Grave - "Burial Ground" (CD)
"Burial Ground" track listing:
1. Liberation (3.40)
2. Semblance in Black (4.20)
3. Dismembered Mind (6.05)
4. Ridden With Belief (4.06)
5. Conquerer (4.45)
6. Outcast (3.40)
7. Sexual Mutilation (4.02)
8. Bloodtrail (4.05)
9. Burial Ground (7.23)
Reviewed by heavytothebone2 on July 29, 2010
After twenty-plus years and nine full-length albums, Swedish death metal band Grave seems content with sticking to the basics on their latest album, “Burial Ground.” This is a band that doesn’t fancy themselves to the modern techniques of recording and performing. “Burial Ground” is a rewind to the days where death metal ruled over the underground with a bloody fist. This is the type of album that the mainstream metal scene will shun as outdated, which isn’t entirely false. It’s clear that the band has found a comfort zone that they only tip-toe out of on occasion. While Grave has not slowed down with age, there is a sense of trepidation to really cut loose when things get hairy and dangerous.
“Outcast” is an example of this predicament that Grave gets stuck in. A promising start, with plenty of blistering riffs, abruptly switches directions with a plodding breakdown dead center in the song. It’s a momentum-killer and a songwriting trait that the band uses many times on “Burial Ground.” When plopped in the midst of a hectic section, the whole album comes to a stand-still, as the listener impatiently waits for the song to kick into high gear again. The doom-ish pace is only effective on the longer compositions such as “Dismembered Mind” and the closing title track.
The best moments on “Burial Ground” are when the band sacrifices melody for unmitigated brutality. “Liberation” has fire under its belly that never dissipates, maintained by screeching whammy-bar guitar leads. “Sexual Mutilation” has a riff tailor-made to snap necks and cause intense cramping of the skull from all the head-banging. A notable special guest musician is Nile guitarist Karl Sanders, who drops by to lend a hand with a killer solo on the aptly-titled “Bloodtrail.”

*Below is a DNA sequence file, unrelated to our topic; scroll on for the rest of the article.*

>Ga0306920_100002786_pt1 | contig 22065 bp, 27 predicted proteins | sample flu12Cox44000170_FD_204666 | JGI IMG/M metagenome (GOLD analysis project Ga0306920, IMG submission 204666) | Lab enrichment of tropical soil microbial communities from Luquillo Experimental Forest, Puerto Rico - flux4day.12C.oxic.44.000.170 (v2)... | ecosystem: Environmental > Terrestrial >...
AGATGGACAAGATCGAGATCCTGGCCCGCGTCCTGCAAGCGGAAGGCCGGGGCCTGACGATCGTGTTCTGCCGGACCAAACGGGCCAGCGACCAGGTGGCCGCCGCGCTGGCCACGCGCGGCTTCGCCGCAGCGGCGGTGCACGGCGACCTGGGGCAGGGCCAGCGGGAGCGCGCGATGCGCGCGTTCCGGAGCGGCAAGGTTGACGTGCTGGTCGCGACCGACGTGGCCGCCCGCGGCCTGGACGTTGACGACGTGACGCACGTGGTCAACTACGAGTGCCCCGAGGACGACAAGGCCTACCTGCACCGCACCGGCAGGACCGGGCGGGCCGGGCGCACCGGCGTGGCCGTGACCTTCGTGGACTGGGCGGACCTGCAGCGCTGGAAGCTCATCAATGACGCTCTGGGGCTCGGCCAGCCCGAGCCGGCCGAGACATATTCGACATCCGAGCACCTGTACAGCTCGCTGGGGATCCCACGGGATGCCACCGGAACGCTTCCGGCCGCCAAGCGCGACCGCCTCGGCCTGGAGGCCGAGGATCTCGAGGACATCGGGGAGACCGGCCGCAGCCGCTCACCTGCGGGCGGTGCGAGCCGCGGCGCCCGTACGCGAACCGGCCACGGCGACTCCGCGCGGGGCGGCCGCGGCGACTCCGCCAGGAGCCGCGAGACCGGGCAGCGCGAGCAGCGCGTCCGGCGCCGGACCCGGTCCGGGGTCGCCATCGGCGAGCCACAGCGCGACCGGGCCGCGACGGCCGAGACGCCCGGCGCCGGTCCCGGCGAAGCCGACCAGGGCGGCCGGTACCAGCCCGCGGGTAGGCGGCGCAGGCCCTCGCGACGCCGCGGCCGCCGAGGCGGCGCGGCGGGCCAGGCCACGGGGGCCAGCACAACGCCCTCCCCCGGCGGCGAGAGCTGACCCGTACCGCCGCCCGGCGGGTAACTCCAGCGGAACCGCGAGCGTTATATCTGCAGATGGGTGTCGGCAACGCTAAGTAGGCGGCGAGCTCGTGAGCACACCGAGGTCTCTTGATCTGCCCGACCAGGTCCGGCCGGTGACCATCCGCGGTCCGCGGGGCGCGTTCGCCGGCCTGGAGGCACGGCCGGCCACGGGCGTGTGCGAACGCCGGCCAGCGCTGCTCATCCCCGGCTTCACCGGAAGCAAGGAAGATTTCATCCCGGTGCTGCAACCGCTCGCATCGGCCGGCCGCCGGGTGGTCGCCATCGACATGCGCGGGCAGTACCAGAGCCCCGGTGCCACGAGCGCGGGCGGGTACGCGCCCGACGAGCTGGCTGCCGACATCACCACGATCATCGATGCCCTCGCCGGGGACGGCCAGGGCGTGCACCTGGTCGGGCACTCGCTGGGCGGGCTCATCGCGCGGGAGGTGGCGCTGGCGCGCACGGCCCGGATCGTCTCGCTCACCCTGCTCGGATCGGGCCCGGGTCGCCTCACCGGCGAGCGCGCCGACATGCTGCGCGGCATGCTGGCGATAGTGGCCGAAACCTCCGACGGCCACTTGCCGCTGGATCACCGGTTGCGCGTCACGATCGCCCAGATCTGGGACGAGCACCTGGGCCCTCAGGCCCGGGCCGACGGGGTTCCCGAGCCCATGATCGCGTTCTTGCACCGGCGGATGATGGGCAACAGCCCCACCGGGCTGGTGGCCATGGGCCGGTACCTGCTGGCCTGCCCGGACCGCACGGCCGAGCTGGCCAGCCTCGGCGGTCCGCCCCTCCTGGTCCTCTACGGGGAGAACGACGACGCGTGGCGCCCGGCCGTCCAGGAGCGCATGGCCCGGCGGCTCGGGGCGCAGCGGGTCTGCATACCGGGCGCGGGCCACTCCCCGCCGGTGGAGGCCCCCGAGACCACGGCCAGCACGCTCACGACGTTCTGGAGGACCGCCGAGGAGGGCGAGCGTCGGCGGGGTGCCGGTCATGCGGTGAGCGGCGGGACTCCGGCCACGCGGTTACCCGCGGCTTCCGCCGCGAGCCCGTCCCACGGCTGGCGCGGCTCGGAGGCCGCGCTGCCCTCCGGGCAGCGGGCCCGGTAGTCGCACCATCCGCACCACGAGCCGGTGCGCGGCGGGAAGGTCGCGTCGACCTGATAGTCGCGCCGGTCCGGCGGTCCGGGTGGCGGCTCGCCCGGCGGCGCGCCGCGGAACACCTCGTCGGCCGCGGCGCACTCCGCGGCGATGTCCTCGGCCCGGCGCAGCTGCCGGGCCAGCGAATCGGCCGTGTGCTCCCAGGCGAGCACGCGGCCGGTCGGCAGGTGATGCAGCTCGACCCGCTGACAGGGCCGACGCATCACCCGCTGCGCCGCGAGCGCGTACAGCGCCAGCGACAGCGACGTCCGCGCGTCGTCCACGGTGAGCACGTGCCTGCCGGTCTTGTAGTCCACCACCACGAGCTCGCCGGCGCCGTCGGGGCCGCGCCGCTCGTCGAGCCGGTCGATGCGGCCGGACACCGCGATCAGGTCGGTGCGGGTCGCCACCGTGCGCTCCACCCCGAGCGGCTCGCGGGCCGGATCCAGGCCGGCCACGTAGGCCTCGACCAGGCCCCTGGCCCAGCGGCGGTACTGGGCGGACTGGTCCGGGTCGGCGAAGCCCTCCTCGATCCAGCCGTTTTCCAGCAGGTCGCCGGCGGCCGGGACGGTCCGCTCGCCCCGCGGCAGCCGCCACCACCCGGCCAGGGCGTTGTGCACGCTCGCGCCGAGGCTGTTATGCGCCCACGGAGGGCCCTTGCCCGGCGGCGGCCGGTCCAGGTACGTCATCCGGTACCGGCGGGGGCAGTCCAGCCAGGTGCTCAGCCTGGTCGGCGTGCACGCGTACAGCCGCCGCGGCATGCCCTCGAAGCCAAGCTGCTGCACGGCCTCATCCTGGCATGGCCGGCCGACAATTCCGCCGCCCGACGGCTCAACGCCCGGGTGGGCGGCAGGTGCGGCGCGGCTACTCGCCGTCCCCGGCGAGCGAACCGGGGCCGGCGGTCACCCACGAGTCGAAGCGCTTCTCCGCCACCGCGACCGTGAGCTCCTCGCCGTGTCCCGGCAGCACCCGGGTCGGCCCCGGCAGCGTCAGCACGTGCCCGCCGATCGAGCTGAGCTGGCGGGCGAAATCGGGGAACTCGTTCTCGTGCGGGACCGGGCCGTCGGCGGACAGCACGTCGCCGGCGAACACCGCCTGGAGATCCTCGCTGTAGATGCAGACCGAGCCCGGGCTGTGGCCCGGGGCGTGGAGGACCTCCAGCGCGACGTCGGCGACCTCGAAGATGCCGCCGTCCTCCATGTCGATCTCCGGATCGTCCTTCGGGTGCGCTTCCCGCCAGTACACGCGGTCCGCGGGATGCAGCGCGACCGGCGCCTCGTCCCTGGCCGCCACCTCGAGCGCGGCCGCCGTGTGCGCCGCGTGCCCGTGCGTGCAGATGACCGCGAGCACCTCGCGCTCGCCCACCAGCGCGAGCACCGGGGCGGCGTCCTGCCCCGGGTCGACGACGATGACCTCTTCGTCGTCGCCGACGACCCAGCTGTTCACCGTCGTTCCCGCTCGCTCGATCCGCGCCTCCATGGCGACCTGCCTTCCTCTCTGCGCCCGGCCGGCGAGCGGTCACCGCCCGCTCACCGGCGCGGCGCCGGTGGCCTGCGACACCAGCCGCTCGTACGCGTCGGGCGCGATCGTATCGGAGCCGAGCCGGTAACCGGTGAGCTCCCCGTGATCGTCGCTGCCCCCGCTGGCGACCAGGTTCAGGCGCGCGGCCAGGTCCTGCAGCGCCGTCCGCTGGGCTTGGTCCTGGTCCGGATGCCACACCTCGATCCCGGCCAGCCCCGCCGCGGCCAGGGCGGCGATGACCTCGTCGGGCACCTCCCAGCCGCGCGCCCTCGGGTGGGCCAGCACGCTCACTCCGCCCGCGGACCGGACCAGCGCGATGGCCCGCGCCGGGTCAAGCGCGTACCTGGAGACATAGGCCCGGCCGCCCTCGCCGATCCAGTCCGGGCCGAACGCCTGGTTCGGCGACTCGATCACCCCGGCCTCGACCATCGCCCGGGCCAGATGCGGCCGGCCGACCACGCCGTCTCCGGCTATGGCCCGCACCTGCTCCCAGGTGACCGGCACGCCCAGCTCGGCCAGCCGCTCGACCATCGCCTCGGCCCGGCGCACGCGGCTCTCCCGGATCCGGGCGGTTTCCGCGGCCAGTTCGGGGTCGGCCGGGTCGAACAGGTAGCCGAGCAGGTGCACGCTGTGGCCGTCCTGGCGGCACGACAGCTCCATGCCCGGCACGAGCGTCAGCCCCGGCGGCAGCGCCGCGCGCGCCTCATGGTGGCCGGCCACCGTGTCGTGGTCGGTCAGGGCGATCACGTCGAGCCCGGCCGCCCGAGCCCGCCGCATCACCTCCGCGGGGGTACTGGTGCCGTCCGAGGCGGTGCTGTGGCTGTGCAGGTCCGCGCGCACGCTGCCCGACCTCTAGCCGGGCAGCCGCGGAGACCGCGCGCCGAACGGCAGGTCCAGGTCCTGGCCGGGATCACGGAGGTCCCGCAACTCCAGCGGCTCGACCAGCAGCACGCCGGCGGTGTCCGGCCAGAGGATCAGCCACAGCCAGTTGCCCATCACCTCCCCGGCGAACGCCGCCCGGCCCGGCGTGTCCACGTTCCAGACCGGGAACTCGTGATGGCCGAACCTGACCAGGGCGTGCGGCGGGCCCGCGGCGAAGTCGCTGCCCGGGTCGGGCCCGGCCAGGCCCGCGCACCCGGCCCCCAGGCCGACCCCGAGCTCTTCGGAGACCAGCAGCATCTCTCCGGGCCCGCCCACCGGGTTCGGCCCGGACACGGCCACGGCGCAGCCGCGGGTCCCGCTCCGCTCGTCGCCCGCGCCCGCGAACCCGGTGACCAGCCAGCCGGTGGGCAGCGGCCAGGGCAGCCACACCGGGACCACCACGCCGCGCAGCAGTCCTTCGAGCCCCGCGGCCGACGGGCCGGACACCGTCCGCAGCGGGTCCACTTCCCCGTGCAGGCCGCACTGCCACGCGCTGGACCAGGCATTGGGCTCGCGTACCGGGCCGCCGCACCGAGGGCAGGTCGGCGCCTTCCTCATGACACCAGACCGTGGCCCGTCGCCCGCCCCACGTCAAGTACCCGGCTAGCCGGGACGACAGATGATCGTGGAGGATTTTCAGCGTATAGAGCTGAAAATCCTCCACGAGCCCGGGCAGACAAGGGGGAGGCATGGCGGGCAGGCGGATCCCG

Throughout the years, the only consistent member has been vocalist/guitarist Ola Lindgren. The current line-up of Grave has been around for about three albums, so at this point, their chemistry has really synced up. The band is comprised of tight performers, though the production on the album is a hindrance. The bass is inaudible and the double bass drums are mixed too low, as the lightning-quick guitars are overpowering over the rest of the instruments.
“Burial Ground” is a solid, if unspectacular, death metal album from a band that has seen and done it all in the genre. The lack of innovation is disappointing, though the band does work well within the confines that they have created over the past few albums. Fans of the band should be satisfied with the throwback to the 90’s that Grave seems to revel in, while newcomers will be impressed with the band’s determination to stick to their guns after two decades. Nothing can match their early output, but it’s good to see that a band like Grave is still around delivering their message of gore and evil to the masses.
Highs: Grave has the classic death metal sound down to a tee, brutal moments on "Liberation" and "Sexual Mutilation," guest solo from Nile's Karl Sanders
Lows: Weak production, no clear innovation, too many slow sections plopped into faster songs
Bottom line: Formulaic death metal delivered with the appropriate amount of skill and aggression.
Get more info including news, reviews, interviews, links, etc. on our Grave band page.